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        The Hunt for Stage Island Fort  Cape Porpoise                  Maine History        by Sharon Cummins                             

The Kennebunkport Conservation Trust now owns most of the islands in Cape Porpoise Harbor.  According to Executive Director, Tom Bradbury, in a Dec 2008 interview with Down East magazine, “All the islands through here were used by Native Americans as summer camp sites. In fact, we’re forming an alliance with the Maine State Museum to do archeology work on several of the islands.”

The trust is also searching for the 17th century fort that was reportedly located on Little Stage Island, aka Fort Island.

Kennebunkport history lovers have read the story of Nicholas Morey's heroic row, with a broken leg, from Cape Porpus to Portsmouth, to save his neighbors from a savage attack during King William's War. Charles Bradbury wrote that the inhabitants were cornered behind the fort on Stage Island, out of food and on their last round of ammunition. The Indians had stationed themselves at the narrow strip of land that, at low water, connects Stage Island to what we now call Fort Island and the inhabitants were facing certain capture or death.  Nicholas Morey's reported success, in light of the perils of rowing alone, in a broken boat, in the dead of night, from Cape Porpoise to Portsmouth, NH, using oars made with 17th century technology, made this skeptical history lover want to see a little more historical proof.  

Bradbury appears to have been the first to claim the fateful attack took place in 1690.  The date has been repeated since by other historians. Bradbury also wrote that Edmund Andros returned to Boston in 1690.  According to the Hutchinson Papers in Vol 242 of the Massachusetts Archives, and many other sources, Gov. Andros was deposed and imprisoned, April 18, 1689, during an uprising in Boston. 

With all due respect to Charles Bradbury, without whose research we would not even know that an attack occurred and who did not enjoy the benefits of global keyword search, Google BooksInternet Archive, microfilm at the Massachusetts Archives or a library card at the Boston Public Library, I believe the attack took place in April 1689 and the rescue took place a day or two later.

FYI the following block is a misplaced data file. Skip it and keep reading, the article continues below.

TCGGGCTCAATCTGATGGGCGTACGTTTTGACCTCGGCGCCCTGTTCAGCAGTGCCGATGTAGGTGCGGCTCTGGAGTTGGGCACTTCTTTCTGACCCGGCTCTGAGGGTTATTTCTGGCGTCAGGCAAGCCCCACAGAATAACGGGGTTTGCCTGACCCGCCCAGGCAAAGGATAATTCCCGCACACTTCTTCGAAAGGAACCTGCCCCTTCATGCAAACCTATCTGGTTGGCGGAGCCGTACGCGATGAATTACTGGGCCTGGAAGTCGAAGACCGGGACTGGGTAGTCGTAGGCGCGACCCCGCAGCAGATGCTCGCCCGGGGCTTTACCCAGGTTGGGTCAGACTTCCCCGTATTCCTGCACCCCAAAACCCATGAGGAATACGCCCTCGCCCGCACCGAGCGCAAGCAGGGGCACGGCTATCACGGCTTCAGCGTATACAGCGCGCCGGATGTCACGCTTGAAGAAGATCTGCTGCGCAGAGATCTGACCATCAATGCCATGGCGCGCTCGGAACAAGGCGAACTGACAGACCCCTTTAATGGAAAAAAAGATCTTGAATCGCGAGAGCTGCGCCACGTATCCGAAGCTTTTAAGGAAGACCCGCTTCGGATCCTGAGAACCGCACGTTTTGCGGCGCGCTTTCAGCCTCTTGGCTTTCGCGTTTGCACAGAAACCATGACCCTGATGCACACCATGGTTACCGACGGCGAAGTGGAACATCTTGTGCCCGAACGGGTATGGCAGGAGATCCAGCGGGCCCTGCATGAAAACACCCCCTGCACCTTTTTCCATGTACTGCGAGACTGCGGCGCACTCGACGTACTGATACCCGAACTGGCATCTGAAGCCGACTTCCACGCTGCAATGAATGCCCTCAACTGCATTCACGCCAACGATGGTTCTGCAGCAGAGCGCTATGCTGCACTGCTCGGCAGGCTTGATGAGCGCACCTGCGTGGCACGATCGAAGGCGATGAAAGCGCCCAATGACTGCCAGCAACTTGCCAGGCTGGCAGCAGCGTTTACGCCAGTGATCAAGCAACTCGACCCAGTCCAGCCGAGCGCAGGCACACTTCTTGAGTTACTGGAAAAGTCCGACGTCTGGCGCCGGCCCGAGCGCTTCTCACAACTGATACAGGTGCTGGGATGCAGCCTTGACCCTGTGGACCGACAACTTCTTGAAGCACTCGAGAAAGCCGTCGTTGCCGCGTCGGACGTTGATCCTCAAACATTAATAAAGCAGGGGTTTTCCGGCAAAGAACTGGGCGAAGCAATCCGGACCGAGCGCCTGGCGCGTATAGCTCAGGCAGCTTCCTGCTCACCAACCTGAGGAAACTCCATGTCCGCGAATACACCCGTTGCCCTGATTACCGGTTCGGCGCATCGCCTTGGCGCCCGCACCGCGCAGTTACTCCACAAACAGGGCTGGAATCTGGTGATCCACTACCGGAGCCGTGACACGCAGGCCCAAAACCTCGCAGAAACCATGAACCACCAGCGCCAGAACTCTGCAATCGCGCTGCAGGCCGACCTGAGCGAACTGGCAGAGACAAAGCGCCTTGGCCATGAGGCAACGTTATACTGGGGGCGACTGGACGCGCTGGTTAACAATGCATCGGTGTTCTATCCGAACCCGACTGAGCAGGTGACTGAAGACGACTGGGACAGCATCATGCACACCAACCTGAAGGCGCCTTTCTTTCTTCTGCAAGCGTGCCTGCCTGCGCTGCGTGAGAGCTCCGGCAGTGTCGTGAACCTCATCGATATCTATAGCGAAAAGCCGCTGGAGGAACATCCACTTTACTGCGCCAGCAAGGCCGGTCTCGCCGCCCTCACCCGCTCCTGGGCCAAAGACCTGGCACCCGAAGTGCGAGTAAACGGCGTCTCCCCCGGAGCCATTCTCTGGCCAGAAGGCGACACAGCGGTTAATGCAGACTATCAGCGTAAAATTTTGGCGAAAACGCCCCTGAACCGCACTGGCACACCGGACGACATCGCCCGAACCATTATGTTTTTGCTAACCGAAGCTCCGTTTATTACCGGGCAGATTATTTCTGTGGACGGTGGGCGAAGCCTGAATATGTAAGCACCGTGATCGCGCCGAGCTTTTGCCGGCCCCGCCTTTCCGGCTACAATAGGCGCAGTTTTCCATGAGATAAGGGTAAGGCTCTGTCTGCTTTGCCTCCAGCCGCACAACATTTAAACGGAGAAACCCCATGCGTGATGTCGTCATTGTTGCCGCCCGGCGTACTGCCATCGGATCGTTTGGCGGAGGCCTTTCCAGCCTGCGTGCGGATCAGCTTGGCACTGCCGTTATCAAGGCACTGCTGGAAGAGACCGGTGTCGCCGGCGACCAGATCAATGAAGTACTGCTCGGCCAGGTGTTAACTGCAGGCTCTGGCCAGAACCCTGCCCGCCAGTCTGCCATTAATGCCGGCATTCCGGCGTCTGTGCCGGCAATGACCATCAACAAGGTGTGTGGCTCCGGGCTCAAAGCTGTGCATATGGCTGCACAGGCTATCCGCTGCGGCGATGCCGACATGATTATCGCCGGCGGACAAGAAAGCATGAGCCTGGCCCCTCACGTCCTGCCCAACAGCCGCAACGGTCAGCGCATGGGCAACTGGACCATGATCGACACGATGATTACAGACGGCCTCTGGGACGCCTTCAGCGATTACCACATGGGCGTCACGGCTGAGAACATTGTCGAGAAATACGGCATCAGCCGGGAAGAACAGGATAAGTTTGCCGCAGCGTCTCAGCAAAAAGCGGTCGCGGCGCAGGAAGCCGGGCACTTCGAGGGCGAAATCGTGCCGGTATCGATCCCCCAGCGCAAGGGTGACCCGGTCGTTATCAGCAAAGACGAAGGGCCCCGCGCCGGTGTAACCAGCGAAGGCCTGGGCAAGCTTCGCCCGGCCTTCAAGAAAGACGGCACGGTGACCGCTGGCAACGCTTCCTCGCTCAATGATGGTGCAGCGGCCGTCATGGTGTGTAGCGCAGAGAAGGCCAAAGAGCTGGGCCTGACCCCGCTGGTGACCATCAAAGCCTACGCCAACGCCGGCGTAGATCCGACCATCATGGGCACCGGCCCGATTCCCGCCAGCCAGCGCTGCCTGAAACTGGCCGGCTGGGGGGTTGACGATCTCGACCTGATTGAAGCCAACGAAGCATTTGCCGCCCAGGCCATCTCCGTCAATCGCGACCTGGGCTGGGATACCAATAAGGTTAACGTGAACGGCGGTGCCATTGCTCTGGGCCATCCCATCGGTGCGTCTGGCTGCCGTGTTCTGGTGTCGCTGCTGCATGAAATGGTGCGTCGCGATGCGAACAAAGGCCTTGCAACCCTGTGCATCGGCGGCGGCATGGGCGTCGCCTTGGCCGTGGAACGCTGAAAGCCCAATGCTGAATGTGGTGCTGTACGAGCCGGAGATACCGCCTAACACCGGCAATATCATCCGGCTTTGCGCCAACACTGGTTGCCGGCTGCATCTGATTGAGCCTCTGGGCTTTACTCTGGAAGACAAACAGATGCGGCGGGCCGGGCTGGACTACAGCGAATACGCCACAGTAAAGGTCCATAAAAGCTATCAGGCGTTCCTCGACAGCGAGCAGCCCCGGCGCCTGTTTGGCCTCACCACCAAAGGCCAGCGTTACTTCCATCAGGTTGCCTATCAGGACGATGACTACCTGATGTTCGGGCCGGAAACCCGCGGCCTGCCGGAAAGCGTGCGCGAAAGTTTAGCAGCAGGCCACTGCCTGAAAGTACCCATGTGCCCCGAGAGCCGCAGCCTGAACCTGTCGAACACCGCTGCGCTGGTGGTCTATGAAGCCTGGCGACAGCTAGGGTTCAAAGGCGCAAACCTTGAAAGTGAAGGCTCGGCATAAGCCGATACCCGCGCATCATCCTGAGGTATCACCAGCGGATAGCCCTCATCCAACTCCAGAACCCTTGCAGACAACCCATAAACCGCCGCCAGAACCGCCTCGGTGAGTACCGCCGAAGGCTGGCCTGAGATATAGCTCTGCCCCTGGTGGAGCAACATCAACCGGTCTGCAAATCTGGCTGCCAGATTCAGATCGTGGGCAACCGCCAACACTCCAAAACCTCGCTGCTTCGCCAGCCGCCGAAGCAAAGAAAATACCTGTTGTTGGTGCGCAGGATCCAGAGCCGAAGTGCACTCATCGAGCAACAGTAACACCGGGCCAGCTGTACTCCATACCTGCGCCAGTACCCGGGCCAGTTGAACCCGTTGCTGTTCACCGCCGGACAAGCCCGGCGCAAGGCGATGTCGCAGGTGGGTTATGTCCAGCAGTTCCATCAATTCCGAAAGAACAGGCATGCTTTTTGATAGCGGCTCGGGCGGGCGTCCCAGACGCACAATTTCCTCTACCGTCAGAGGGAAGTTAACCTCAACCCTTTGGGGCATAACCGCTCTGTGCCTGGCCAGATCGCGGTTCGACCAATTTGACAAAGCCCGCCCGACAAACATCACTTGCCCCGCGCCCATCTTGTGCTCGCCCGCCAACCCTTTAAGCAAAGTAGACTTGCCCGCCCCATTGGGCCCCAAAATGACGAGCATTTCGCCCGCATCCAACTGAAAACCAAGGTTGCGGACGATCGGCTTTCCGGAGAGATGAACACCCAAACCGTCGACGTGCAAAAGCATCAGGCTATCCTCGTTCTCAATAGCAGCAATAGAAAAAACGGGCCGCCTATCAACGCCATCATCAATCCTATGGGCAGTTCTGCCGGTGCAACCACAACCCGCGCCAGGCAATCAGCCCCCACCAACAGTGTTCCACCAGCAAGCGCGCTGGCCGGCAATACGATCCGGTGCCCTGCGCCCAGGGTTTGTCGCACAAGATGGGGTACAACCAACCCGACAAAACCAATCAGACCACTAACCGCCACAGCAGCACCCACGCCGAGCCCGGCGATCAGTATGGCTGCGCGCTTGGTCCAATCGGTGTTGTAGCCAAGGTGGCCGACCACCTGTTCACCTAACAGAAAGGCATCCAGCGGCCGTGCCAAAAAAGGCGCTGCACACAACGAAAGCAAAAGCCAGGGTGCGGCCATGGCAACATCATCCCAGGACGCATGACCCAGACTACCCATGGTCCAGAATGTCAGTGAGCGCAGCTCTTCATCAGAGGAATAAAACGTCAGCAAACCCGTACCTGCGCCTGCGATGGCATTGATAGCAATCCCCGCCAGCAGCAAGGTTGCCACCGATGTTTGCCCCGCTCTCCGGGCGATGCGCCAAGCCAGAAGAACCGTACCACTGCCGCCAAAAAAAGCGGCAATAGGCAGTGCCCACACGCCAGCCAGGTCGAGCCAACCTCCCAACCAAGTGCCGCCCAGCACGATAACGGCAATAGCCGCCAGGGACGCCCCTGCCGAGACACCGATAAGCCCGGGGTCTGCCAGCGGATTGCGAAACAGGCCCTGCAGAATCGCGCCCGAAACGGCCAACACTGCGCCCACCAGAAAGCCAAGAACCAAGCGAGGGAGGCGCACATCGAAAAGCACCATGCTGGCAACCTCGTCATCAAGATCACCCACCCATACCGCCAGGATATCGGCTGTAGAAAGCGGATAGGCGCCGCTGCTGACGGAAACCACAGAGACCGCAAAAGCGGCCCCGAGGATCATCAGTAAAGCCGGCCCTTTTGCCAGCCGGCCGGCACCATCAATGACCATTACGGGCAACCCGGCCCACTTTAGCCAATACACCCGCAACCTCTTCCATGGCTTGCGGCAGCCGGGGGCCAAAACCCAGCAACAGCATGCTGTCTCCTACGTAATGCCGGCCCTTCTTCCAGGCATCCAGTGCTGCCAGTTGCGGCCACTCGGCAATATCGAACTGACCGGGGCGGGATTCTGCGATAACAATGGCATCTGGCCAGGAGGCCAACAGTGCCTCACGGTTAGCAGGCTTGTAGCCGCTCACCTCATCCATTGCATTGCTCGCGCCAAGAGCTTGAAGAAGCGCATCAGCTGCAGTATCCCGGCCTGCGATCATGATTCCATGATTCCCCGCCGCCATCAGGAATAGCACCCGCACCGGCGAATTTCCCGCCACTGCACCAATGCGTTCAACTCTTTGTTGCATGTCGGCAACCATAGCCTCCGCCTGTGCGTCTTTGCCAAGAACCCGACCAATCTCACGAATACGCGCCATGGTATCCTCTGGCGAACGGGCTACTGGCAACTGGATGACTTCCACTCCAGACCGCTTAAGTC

Bradbury also refers to Lieutenant John Puddington who commanded the fort at Stage Island and mentions that soldiers deserted upon Andros' return to Boston.  The timing and the details of the "desertion" are interesting.  In a rough draft of a letter in his own hand, dated April 12, 1689, just 6 days before the end of his administration, Gov Edmund Andros wrote to Puddington ordering him to come to Boston immediately to answer charges that he had released the soldiers under his command against orders. (#368 at The Massachusetts Archives) Soldiers from Saco had deserted against the orders of their commander Capt. John Floyd. Andros also wrote to Captain Floyd ordering him to go after his soldiers and bring them back to Saco and then to relieve Lieutenant Puddington of his post in Kennebunk.  (also Mass Archives) 

The town of Kennebunk did not yet exist but the name Kennebunk was used in government documents to refer to the land on both sides of the Kennebunk River, including the fort at Stage Island.  Puddington's soldiers and Floyd's soldiers were marching without a commander to Boston to participate in the overthrow of Andros' administration when Cape Porpoise was attacked.  The original letters are on page 368-370 of Vol 242 Massachusetts Archives. (I have copies of the 2 handwritten letters) You can also read about them in a memoir of Edward Randolf   Edward Randolph: Including His Letters and Official Papers for the New England, Pg 88.  Edward Randolph was one of Andros' henchmen and was also deposed and imprisoned in April of 1689.

K Cmaylo                                                        Indian's Stage Island vantage point during the attack

Desperate Letter from Wells